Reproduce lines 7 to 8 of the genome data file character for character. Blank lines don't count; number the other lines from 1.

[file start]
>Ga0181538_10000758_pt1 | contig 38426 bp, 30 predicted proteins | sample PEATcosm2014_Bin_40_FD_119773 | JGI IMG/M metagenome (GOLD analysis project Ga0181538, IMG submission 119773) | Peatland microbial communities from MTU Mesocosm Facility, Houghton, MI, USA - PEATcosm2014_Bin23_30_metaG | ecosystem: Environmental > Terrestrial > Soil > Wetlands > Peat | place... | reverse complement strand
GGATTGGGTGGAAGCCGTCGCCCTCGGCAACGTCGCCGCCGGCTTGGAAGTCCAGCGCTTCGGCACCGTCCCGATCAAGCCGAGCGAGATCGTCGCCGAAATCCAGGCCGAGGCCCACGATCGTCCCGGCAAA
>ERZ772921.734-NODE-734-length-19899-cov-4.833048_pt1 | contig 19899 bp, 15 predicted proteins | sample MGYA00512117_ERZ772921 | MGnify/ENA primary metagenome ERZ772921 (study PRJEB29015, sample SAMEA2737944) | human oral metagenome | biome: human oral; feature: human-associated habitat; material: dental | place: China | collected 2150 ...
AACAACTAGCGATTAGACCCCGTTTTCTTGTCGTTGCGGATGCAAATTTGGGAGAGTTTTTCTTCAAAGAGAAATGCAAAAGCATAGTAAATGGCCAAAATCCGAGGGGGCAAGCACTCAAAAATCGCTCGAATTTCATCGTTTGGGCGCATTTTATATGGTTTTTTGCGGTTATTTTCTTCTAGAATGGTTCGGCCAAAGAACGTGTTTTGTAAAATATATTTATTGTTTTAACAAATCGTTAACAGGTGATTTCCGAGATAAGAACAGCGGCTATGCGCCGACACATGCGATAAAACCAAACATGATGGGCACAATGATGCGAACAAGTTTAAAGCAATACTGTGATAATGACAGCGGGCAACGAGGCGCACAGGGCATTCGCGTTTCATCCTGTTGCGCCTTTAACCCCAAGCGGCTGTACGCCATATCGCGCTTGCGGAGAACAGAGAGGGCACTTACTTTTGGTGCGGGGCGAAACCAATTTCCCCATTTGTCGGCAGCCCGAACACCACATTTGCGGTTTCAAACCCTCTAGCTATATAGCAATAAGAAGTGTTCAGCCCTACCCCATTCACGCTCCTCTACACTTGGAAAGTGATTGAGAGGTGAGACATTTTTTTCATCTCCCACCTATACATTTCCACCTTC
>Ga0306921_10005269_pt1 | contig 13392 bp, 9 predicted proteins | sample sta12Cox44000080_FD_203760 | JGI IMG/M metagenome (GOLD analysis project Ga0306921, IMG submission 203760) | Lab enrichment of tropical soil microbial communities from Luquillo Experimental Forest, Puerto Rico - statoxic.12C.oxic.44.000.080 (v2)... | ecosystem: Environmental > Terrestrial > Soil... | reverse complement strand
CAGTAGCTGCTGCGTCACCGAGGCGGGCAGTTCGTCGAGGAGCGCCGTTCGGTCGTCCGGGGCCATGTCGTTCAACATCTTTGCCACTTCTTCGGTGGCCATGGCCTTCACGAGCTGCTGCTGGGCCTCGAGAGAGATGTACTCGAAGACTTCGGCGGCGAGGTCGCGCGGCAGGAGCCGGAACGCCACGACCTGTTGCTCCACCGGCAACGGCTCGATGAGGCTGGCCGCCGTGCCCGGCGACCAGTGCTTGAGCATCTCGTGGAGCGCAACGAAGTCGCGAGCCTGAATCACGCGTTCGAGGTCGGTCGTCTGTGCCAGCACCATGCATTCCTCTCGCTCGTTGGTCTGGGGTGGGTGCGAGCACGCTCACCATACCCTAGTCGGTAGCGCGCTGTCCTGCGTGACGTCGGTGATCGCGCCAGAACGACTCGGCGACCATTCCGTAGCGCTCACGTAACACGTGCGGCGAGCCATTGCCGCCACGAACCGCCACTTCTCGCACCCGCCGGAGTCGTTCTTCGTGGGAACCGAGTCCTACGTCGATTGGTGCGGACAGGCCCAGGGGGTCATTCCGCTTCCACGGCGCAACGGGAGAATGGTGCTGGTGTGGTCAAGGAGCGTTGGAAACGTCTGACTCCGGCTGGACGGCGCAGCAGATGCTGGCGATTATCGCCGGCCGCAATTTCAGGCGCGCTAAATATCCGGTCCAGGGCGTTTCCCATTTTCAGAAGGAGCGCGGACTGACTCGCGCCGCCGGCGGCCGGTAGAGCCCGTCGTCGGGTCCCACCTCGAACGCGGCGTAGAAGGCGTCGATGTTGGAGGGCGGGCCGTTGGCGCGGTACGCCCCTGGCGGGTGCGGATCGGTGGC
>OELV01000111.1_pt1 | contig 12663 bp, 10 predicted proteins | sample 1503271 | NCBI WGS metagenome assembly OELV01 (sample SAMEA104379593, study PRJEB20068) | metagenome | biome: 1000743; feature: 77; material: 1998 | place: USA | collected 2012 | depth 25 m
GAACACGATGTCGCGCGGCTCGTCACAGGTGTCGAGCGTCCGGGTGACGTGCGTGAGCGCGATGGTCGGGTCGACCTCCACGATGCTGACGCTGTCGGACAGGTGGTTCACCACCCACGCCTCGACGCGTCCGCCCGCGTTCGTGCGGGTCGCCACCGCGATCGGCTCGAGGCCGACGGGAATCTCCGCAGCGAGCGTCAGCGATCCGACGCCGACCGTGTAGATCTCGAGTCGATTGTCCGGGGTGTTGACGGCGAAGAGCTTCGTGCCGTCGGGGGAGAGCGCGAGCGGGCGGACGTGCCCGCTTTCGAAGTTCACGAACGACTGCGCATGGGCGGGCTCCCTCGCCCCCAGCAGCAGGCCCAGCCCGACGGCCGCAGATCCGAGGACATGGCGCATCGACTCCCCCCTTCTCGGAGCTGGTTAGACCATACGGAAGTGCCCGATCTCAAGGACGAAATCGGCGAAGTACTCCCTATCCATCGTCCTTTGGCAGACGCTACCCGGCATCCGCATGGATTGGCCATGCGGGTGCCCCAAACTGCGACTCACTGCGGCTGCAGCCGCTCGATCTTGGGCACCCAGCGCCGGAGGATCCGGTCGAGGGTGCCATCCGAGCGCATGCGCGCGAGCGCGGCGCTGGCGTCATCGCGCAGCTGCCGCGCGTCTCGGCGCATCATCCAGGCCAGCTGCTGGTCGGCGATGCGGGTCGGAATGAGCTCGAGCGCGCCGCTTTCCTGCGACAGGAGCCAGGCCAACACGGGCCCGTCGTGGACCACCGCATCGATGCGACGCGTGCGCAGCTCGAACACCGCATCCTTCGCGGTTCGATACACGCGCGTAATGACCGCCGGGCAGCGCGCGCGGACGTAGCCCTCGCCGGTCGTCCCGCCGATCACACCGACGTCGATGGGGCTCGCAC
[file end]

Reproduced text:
>OELV01000111.1_pt1 | contig 12663 bp, 10 predicted proteins | sample 1503271 | NCBI WGS metagenome assembly OELV01 (sample SAMEA104379593, study PRJEB20068) | metagenome | biome: 1000743; feature: 77; material: 1998 | place: USA | collected 2012 | depth 25 m
GAACACGATGTCGCGCGGCTCGTCACAGGTGTCGAGCGTCCGGGTGACGTGCGTGAGCGCGATGGTCGGGTCGACCTCCACGATGCTGACGCTGTCGGACAGGTGGTTCACCACCCACGCCTCGACGCGTCCGCCCGCGTTCGTGCGGGTCGCCACCGCGATCGGCTCGAGGCCGACGGGAATCTCCGCAGCGAGCGTCAGCGATCCGACGCCGACCGTGTAGATCTCGAGTCGATTGTCCGGGGTGTTGACGGCGAAGAGCTTCGTGCCGTCGGGGGAGAGCGCGAGCGGGCGGACGTGCCCGCTTTCGAAGTTCACGAACGACTGCGCATGGGCGGGCTCCCTCGCCCCCAGCAGCAGGCCCAGCCCGACGGCCGCAGATCCGAGGACATGGCGCATCGACTCCCCCCTTCTCGGAGCTGGTTAGACCATACGGAAGTGCCCGATCTCAAGGACGAAATCGGCGAAGTACTCCCTATCCATCGTCCTTTGGCAGACGCTACCCGGCATCCGCATGGATTGGCCATGCGGGTGCCCCAAACTGCGACTCACTGCGGCTGCAGCCGCTCGATCTTGGGCACCCAGCGCCGGAGGATCCGGTCGAGGGTGCCATCCGAGCGCATGCGCGCGAGCGCGGCGCTGGCGTCATCGCGCAGCTGCCGCGCGTCTCGGCGCATCATCCAGGCCAGCTGCTGGTCGGCGATGCGGGTCGGAATGAGCTCGAGCGCGCCGCTTTCCTGCGACAGGAGCCAGGCCAACACGGGCCCGTCGTGGACCACCGCATCGATGCGACGCGTGCGCAGCTCGAACACCGCATCCTTCGCGGTTCGATACACGCGCGTAATGACCGCCGGGCAGCGCGCGCGGACGTAGCCCTCGCCGGTCGTCCCGCCGATCACACCGACGTCGATGGGGCTCGCAC